I’m updating GLSL shaders to change from GL_TEXTURE_2D access to GL_TEXTURE_RECTANGLE. The compiler says I have to move up to #version 140. When I declare the version, I get the following errors/warnings:

0(68) : error C7533: global variable gl_TexCoord is deprecated after version 120
0(68) : error C7531: global function texture2DRect requires “#extension GL_ARB_texture_rectangle : enable” before use
0(103) : error C7533: global function texture1D is deprecated after version 120
0(146) : warning C7533: global variable gl_FragColor is deprecated after version 120

I can’t find much information about GLSL 1.4 and higher as concerns texture access. Can someone tell what I use to replace the calls to glTexCoord and glTexture1D()?

Well, with version 1.30, certain built-ins have been deprecated and finally removed in 1.40 and up. gl_TexCoord was a predefined varying vec4. You can simply replace it with a vector of your own. It’s the same for gl_FragCoord, which was previously used to indicate what to write to the current color buffer(s). You have to either set the location (i.e. the render target) to write to explicitly within the shader (see below) or on the application level using glFragDataLocation().

// in the vertex shader
out vec2 TexCoord;

// in the fragment shader
in vec2 TexCoord;
layout(location = 0) out vec4 FragCoord;

The texture lookup calls have been unified to simply “texture()” from GLSL 1.30 and up. You can have a look at as a reference.

Basicly, you have to do it all yourself. You send the texcoordinates as explicit attributes for your objects, so you’ll need something like this in the vertex shader

in vec2 in_texCoord;
out vec2 out_texCoord;

and pass the texture coordinates from the VS to the FS. This applies to pretty much any built in except the ones found at the end of the man reference pages for the version you are targeting.

I do have a question for you, however. Why are you moving from texture2D to texture rectangles?

If you need to access exact texels within a texture remember you can do it with textureOffset() or query textureSize() within the shader you are working with and pretty much do everything you can do with a rectangle. If it’s for data packets, maybe a texture buffer would be better.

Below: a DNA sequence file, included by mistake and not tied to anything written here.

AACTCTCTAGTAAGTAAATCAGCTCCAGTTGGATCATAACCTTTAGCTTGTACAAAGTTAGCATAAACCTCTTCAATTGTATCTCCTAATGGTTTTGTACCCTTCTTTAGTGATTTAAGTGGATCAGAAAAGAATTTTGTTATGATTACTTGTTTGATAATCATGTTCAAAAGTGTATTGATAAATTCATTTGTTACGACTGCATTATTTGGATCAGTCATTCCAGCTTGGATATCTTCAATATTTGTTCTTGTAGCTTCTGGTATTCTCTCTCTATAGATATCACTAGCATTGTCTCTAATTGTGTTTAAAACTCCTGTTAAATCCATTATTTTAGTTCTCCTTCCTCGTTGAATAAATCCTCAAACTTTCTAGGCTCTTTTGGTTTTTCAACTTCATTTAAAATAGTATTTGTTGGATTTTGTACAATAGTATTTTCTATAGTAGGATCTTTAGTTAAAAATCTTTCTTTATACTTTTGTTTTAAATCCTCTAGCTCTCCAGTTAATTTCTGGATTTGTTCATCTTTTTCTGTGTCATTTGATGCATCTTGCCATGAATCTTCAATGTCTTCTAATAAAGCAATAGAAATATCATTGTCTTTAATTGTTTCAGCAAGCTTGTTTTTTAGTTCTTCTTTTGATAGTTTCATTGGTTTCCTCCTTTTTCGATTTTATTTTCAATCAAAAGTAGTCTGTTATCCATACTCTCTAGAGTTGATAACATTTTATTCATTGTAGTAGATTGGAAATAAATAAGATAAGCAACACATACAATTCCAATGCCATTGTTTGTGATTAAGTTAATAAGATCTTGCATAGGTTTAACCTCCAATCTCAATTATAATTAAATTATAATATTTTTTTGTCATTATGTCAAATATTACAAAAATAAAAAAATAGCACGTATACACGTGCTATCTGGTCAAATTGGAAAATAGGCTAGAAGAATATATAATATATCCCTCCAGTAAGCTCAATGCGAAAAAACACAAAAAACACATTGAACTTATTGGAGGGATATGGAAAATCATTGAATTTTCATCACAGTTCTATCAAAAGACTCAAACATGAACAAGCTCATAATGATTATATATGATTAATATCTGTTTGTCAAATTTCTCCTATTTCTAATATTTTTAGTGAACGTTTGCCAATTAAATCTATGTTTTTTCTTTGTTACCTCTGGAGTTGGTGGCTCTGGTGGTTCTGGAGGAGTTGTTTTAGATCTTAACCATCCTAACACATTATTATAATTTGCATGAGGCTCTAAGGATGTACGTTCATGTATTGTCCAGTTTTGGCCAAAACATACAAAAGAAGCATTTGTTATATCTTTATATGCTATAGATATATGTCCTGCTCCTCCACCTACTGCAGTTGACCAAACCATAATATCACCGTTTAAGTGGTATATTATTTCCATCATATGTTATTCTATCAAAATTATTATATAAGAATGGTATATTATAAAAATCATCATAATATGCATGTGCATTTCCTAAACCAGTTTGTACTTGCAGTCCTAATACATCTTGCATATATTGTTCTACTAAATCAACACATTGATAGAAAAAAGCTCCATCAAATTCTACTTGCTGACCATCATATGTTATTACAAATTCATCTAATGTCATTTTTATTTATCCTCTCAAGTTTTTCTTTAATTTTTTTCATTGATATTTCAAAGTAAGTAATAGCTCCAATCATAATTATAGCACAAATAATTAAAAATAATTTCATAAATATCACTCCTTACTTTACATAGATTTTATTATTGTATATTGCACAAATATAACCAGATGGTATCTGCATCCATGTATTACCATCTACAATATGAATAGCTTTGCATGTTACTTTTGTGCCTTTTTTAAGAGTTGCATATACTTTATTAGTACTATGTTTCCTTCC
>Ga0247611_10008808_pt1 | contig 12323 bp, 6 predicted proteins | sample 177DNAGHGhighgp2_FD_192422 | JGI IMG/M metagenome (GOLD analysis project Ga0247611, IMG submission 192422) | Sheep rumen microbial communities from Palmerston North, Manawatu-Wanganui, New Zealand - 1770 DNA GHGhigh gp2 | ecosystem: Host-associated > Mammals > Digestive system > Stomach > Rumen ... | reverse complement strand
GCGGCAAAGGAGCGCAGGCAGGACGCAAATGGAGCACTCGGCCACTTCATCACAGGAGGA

Oh, and since you are upgrading (and without knowing what you are targeting), you could consider jumping to 3.30 (so #version 330).

Thanks Thokra and Ed Daenar. OpenGL is always a stretch for my brain. My application is film scanning, and I think in logical pixels. Most of my work is GLSL rendering to FBO’s for film image processing work. I wanted to move to Texture Rectangle, as I’m doing more with image translation and don’t want to risk image degradation with sub-pixel translation. I’ll read up on textureOffset(). I already use textureSize() for my convolution operations. If you think it is safe to use the textureOffset() and textureSize() functions for texture manipulation without filtering degradation of the source image (which is from image file format film scans of defined pixels (ie 2048 x 1556), I’m glad to stay away from Texture Rectangle.

Just one correction, thokra meant here gl_FragColor not gl_FragCoord. gl_FragCoord is a built-in input of the fragment shader and contains the screen space fragment coordinates and it is not deprecated but still supported.

It would perhaps be simpler for you to use GL_ARB_texture_rectangle instead.

Unless if you don’t have to much code to upgrade to #version 140.

V-Man (Or anybody else):
What significance of GL_ARB_texture_rectangle? How is it different from the #version 140 core texture rectangle?


What significance of GL_ARB_texture_rectangle? How is it different from the #version 140 core texture rectangle?

It’s an extension, so you have to explicitly enable the extension in your shader.

GL_ARB_texture_rectangle was added during GL 2.0 or 2.1. It was basically the same as GL_EXT_texture_rectangle except that define support for GLSL.

I believe the syntax to enable the extension is

//Fragment shader
#version 110
#extension GL_ARB_texture_rectangle : enable

void main()
//my code

In the above, the GLSL version is 1.10, the version released with GL 2.0. It also supports gl_TexCoord and the other oldies you are using.